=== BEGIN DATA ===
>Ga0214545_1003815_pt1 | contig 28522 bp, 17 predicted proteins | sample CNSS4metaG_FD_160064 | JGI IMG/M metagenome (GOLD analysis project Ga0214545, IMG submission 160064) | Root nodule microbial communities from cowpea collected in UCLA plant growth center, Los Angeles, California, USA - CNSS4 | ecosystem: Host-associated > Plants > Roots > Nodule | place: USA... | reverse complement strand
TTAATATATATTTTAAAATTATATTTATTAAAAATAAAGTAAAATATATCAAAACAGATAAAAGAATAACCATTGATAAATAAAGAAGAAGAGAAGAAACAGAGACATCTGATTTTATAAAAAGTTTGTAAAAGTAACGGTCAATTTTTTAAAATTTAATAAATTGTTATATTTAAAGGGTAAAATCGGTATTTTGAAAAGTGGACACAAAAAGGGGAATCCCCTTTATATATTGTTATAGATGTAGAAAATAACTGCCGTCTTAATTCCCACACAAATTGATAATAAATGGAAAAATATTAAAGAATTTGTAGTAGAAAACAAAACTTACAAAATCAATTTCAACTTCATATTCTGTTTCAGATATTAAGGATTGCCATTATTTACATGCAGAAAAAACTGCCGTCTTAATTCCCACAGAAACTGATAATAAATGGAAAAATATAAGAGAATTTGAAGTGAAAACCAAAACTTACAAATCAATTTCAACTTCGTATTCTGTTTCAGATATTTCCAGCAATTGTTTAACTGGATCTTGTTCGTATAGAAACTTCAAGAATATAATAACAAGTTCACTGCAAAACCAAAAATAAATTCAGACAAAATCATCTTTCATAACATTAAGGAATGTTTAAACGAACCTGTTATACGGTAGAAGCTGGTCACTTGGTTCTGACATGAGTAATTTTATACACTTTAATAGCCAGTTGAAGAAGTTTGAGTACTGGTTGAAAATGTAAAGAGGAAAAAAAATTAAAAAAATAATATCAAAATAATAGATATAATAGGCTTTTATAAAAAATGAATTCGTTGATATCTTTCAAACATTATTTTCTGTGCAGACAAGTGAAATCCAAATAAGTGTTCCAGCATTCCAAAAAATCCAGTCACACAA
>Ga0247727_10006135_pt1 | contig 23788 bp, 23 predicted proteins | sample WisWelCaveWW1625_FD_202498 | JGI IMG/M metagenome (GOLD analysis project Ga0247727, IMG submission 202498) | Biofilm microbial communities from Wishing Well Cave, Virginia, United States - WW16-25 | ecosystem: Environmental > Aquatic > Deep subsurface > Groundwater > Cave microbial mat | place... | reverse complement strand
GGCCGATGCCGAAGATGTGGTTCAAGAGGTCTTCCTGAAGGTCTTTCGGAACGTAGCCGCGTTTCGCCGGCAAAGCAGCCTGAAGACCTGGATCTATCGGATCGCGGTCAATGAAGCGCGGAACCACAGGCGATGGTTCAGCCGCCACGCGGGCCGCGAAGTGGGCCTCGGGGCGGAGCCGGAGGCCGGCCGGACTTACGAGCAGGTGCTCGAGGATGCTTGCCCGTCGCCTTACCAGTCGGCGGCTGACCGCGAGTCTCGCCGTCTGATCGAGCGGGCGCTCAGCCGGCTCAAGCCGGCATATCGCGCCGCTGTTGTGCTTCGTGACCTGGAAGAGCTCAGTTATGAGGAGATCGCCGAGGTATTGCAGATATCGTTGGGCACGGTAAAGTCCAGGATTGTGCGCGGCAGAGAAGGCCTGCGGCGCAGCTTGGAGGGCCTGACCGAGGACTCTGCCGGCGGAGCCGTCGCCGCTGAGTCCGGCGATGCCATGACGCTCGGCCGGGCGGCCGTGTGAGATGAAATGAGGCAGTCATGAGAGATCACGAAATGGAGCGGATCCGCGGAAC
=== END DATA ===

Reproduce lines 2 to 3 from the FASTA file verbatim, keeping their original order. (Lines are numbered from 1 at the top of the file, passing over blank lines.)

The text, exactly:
TTAATATATATTTTAAAATTATATTTATTAAAAATAAAGTAAAATATATCAAAACAGATAAAAGAATAACCATTGATAAATAAAGAAGAAGAGAAGAAACAGAGACATCTGATTTTATAAAAAGTTTGTAAAAGTAACGGTCAATTTTTTAAAATTTAATAAATTGTTATATTTAAAGGGTAAAATCGGTATTTTGAAAAGTGGACACAAAAAGGGGAATCCCCTTTATATATTGTTATAGATGTAGAAAATAACTGCCGTCTTAATTCCCACACAAATTGATAATAAATGGAAAAATATTAAAGAATTTGTAGTAGAAAACAAAACTTACAAAATCAATTTCAACTTCATATTCTGTTTCAGATATTAAGGATTGCCATTATTTACATGCAGAAAAAACTGCCGTCTTAATTCCCACAGAAACTGATAATAAATGGAAAAATATAAGAGAATTTGAAGTGAAAACCAAAACTTACAAATCAATTTCAACTTCGTATTCTGTTTCAGATATTTCCAGCAATTGTTTAACTGGATCTTGTTCGTATAGAAACTTCAAGAATATAATAACAAGTTCACTGCAAAACCAAAAATAAATTCAGACAAAATCATCTTTCATAACATTAAGGAATGTTTAAACGAACCTGTTATACGGTAGAAGCTGGTCACTTGGTTCTGACATGAGTAATTTTATACACTTTAATAGCCAGTTGAAGAAGTTTGAGTACTGGTTGAAAATGTAAAGAGGAAAAAAAATTAAAAAAATAATATCAAAATAATAGATATAATAGGCTTTTATAAAAAATGAATTCGTTGATATCTTTCAAACATTATTTTCTGTGCAGACAAGTGAAATCCAAATAAGTGTTCCAGCATTCCAAAAAATCCAGTCACACAA
>Ga0247727_10006135_pt1 | contig 23788 bp, 23 predicted proteins | sample WisWelCaveWW1625_FD_202498 | JGI IMG/M metagenome (GOLD analysis project Ga0247727, IMG submission 202498) | Biofilm microbial communities from Wishing Well Cave, Virginia, United States - WW16-25 | ecosystem: Environmental > Aquatic > Deep subsurface > Groundwater > Cave microbial mat | place... | reverse complement strand